Increasing murder rate is erasing gains in life expectancy among Mexican men, UCLA research reports
The murder rate in Mexico increased so dramatically between 2005 and 2015 that it partially offset expected gains in life expectancy among men there, according to a new study by a UCLA public health researcher.
"It's common to see news reports about the toll that drug- and gang-related murders are taking in Mexico," said Hiram Beltrán-Sánchez, co-author of the study and associate professor of community health sciences at the UCLA Fielding School of Public Health. "This study confirms that homicide is so widespread that even when considering all causes of death, it stands out as a factor in slowing growth in men's life expectancy."
Using cause-of-death data from the Mexican Institute of Statistics, the researchers found that life expectancy for men at age 15 increased by more than a year from 57.08 years in 1995 to 58.25 years in 2005. But from 2005 to 2015, they found, life expectancy only increased by about a half a year, from 58.25 years to 58.80 years.
According to the study, the slower growth in life expectancy for the more recent decade was mainly due to an increase in homicides and deaths from heart disease. The researchers found that the homicide rate for men in 2015 was 31.2 per 100,000 people, up from 20.4 per 100,000 in 2005 — an increase of 53 percent. The death rate from heart disease among men was 77.4 per 100,000 people in 2015, up from 68.6 per 100,000 in 2005 — an increase of 13 percent. (Those death rate statistics weren't reported in the paper but were part of an analysis conducted by the researchers based on data from the Mexican Population Council and National Institute of Statistics.)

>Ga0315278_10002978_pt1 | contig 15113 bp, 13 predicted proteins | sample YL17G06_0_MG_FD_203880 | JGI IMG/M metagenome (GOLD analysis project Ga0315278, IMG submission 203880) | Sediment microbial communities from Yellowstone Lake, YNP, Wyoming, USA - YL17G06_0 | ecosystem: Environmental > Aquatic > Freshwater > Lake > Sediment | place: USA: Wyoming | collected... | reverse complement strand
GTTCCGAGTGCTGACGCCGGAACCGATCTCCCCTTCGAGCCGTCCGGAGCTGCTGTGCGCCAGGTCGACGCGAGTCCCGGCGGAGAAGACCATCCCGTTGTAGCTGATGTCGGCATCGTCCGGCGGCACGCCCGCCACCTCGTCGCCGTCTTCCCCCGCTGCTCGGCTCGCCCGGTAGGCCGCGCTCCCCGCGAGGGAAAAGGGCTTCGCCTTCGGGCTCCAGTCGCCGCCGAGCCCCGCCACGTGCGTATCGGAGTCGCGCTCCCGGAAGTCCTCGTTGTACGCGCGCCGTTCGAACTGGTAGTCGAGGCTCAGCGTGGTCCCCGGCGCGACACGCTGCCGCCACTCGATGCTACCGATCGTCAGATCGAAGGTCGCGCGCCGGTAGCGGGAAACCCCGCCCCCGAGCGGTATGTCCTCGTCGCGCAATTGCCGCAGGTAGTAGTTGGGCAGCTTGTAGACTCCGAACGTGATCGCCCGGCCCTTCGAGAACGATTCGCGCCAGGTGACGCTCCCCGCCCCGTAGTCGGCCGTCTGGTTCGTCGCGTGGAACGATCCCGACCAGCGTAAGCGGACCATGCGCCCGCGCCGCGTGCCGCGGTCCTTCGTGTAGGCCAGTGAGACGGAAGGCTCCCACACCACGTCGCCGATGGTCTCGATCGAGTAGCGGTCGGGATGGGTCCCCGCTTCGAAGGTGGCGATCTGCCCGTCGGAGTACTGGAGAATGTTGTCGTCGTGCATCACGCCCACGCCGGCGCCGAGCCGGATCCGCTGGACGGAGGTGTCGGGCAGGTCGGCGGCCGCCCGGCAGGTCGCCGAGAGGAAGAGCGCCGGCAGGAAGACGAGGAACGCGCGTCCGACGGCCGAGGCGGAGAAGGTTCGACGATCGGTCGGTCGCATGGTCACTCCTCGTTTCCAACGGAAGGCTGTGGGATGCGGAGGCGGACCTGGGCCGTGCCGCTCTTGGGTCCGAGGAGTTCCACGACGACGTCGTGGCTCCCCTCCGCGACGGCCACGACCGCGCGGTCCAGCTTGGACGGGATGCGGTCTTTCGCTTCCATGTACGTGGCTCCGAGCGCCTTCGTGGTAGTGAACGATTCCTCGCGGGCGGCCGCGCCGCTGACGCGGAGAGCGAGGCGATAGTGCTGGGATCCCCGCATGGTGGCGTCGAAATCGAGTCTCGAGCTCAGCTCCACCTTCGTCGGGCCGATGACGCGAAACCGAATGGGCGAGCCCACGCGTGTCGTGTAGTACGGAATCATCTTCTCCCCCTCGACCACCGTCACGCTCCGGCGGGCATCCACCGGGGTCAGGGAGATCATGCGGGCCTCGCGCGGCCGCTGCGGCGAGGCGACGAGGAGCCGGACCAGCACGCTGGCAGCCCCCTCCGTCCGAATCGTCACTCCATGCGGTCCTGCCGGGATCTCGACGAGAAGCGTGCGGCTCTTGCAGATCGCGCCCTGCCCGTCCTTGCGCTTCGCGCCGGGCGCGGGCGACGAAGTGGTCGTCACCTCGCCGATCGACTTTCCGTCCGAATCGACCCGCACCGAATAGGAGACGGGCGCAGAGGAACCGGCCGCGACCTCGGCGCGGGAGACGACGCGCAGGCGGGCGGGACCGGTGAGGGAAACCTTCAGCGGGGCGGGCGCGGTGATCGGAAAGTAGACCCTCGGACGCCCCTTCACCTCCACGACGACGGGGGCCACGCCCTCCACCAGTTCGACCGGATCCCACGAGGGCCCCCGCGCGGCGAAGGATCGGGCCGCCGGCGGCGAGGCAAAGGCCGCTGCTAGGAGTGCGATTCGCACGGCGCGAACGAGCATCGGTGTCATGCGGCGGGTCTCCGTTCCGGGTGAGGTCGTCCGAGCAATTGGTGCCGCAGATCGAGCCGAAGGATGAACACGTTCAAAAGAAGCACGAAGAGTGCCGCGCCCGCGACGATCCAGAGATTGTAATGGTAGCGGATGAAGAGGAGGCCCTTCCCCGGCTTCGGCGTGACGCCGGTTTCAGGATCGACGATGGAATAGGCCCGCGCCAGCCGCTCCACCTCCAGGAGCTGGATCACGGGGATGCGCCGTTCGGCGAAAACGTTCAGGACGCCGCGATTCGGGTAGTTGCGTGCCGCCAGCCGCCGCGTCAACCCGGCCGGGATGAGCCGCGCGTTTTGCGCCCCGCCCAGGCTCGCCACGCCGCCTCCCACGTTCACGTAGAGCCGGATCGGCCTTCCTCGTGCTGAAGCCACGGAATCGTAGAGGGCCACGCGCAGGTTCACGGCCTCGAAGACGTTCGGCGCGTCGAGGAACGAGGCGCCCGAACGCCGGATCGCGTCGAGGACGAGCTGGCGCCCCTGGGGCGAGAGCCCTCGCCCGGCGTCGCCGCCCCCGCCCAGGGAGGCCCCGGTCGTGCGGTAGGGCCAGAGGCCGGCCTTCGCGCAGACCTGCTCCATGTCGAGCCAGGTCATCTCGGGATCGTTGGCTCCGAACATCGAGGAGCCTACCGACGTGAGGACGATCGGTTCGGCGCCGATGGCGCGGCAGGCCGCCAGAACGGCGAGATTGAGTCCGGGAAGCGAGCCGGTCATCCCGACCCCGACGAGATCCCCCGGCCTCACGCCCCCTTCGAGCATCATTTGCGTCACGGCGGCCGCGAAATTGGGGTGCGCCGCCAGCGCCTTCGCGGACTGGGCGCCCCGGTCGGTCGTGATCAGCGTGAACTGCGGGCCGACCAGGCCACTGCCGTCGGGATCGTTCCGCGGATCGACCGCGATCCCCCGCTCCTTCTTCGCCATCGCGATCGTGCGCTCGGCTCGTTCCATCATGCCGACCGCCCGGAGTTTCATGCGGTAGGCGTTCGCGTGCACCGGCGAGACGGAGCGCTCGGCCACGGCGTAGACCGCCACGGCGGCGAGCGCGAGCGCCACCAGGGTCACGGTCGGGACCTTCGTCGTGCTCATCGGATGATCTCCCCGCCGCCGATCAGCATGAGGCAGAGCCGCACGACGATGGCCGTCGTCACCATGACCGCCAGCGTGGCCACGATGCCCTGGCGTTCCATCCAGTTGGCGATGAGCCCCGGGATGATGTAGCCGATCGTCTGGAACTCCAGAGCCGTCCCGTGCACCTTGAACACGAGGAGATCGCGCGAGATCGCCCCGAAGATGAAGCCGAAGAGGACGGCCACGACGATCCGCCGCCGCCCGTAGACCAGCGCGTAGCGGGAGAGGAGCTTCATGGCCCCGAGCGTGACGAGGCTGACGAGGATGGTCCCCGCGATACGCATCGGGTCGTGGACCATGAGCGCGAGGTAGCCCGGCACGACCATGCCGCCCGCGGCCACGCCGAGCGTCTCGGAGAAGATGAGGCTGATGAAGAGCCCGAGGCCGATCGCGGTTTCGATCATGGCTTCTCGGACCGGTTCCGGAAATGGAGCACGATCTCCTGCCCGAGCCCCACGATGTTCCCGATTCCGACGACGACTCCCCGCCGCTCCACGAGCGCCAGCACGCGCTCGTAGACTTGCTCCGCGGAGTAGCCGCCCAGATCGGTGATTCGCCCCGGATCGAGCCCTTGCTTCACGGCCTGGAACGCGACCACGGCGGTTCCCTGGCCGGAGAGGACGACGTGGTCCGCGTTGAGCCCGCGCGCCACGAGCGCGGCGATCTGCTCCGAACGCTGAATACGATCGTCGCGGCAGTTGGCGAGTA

Meanwhile, average life expectancy for Mexican women at age 15 during each of the two decades increased by about a half year, from 62.75 to 63.33 from 1995 to 2005, and 63.33 to 63.90 from 2005 to 2015. The main causes for death for women during those years were traffic accidents and factors related to diabetes.
Certain states in Mexico experienced especially staggering homicide rates, the paper noted. In 2010 and 2011, for example, 8,943 men aged 15 to 50 in Chihuahua, a state in northwestern Mexico, were murdered — three times the number of deaths among U.S. troops in in Iraq from 2003 and 2006, when 2,706 military members were killed.
The study might actually underestimate the country's homicide rate because many murders may be unreported or are attributed to other causes of death, Beltrán-Sánchez said. He added that with data about factors that led to the homicides, future research could explore how many of the homicides are directly related to drug or gang violence.
Beltrán-Sánchez co-authored the study with José Manuel Aburto, a doctoral fellow at the University of Southern Denmark and the Max Planck Institute for Demographic Research in Germany. The research will be published in the March issue of the American Journal of Public Health.